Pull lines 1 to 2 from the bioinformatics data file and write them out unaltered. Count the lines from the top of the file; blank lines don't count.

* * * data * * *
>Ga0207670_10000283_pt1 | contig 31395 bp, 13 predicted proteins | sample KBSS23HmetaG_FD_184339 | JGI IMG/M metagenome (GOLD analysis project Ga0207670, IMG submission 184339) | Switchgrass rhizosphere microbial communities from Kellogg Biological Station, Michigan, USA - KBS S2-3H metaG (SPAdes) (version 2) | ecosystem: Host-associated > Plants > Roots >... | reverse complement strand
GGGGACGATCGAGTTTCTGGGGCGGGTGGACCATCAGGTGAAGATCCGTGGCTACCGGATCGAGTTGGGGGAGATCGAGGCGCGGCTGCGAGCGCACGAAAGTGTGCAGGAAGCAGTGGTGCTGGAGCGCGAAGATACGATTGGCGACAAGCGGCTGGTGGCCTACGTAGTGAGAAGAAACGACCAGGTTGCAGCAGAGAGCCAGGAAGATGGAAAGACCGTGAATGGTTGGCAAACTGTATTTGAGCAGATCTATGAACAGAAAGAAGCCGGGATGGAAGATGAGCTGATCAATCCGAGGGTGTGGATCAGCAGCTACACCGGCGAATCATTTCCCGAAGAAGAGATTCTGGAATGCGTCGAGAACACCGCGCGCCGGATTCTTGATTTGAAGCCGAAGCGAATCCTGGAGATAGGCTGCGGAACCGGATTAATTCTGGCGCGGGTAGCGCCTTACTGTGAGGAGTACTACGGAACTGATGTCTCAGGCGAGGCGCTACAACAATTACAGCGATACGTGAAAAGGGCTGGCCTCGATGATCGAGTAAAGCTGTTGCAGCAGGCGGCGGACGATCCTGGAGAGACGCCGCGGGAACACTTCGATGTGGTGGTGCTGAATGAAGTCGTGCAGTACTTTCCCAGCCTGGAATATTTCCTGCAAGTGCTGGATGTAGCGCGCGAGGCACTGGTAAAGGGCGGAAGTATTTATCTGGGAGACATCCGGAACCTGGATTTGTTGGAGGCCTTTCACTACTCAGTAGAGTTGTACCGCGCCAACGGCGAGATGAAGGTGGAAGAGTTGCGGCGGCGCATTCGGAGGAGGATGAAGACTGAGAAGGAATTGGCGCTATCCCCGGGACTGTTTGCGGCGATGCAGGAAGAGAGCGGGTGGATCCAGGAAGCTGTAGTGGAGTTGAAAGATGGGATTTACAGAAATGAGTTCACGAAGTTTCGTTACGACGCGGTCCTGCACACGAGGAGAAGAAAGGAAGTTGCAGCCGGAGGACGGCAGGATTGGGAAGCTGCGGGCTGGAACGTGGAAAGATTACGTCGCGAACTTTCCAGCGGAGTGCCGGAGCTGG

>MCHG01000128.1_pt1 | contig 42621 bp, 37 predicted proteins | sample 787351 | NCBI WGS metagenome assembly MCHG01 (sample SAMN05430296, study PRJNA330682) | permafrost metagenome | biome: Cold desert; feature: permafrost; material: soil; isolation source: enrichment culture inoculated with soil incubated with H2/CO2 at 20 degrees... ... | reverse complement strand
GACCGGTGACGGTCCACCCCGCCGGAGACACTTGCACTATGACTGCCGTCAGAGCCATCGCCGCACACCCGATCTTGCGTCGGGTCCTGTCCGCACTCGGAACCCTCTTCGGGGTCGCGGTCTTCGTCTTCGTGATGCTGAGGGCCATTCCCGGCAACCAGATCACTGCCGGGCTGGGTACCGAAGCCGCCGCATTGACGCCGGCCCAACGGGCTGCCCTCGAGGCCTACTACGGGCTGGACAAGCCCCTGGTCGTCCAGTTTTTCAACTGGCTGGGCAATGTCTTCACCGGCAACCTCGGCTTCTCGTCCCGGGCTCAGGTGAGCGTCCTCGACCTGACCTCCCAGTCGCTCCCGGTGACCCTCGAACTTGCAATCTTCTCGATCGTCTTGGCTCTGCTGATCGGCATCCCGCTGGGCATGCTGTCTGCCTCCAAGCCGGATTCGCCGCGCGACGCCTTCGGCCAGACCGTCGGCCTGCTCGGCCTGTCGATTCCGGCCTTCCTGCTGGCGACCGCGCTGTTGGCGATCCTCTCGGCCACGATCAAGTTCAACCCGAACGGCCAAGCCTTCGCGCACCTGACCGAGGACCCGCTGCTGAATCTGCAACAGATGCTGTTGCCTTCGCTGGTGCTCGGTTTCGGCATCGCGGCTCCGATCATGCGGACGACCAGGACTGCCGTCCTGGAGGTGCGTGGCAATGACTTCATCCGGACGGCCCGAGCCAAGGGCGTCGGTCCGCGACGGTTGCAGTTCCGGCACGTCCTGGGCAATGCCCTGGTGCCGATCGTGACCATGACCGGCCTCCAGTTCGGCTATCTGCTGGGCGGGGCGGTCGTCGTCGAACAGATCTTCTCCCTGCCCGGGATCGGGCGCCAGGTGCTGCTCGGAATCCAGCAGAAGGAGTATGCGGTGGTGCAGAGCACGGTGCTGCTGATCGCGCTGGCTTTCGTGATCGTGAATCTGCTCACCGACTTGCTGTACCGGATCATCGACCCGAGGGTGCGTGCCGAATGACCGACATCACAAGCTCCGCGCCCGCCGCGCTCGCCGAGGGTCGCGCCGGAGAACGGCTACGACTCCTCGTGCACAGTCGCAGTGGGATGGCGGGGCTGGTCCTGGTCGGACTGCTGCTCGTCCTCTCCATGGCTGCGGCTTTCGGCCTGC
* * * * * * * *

>Ga0207670_10000283_pt1 | contig 31395 bp, 13 predicted proteins | sample KBSS23HmetaG_FD_184339 | JGI IMG/M metagenome (GOLD analysis project Ga0207670, IMG submission 184339) | Switchgrass rhizosphere microbial communities from Kellogg Biological Station, Michigan, USA - KBS S2-3H metaG (SPAdes) (version 2) | ecosystem: Host-associated > Plants > Roots >... | reverse complement strand
GGGGACGATCGAGTTTCTGGGGCGGGTGGACCATCAGGTGAAGATCCGTGGCTACCGGATCGAGTTGGGGGAGATCGAGGCGCGGCTGCGAGCGCACGAAAGTGTGCAGGAAGCAGTGGTGCTGGAGCGCGAAGATACGATTGGCGACAAGCGGCTGGTGGCCTACGTAGTGAGAAGAAACGACCAGGTTGCAGCAGAGAGCCAGGAAGATGGAAAGACCGTGAATGGTTGGCAAACTGTATTTGAGCAGATCTATGAACAGAAAGAAGCCGGGATGGAAGATGAGCTGATCAATCCGAGGGTGTGGATCAGCAGCTACACCGGCGAATCATTTCCCGAAGAAGAGATTCTGGAATGCGTCGAGAACACCGCGCGCCGGATTCTTGATTTGAAGCCGAAGCGAATCCTGGAGATAGGCTGCGGAACCGGATTAATTCTGGCGCGGGTAGCGCCTTACTGTGAGGAGTACTACGGAACTGATGTCTCAGGCGAGGCGCTACAACAATTACAGCGATACGTGAAAAGGGCTGGCCTCGATGATCGAGTAAAGCTGTTGCAGCAGGCGGCGGACGATCCTGGAGAGACGCCGCGGGAACACTTCGATGTGGTGGTGCTGAATGAAGTCGTGCAGTACTTTCCCAGCCTGGAATATTTCCTGCAAGTGCTGGATGTAGCGCGCGAGGCACTGGTAAAGGGCGGAAGTATTTATCTGGGAGACATCCGGAACCTGGATTTGTTGGAGGCCTTTCACTACTCAGTAGAGTTGTACCGCGCCAACGGCGAGATGAAGGTGGAAGAGTTGCGGCGGCGCATTCGGAGGAGGATGAAGACTGAGAAGGAATTGGCGCTATCCCCGGGACTGTTTGCGGCGATGCAGGAAGAGAGCGGGTGGATCCAGGAAGCTGTAGTGGAGTTGAAAGATGGGATTTACAGAAATGAGTTCACGAAGTTTCGTTACGACGCGGTCCTGCACACGAGGAGAAGAAAGGAAGTTGCAGCCGGAGGACGGCAGGATTGGGAAGCTGCGGGCTGGAACGTGGAAAGATTACGTCGCGAACTTTCCAGCGGAGTGCCGGAGCTGG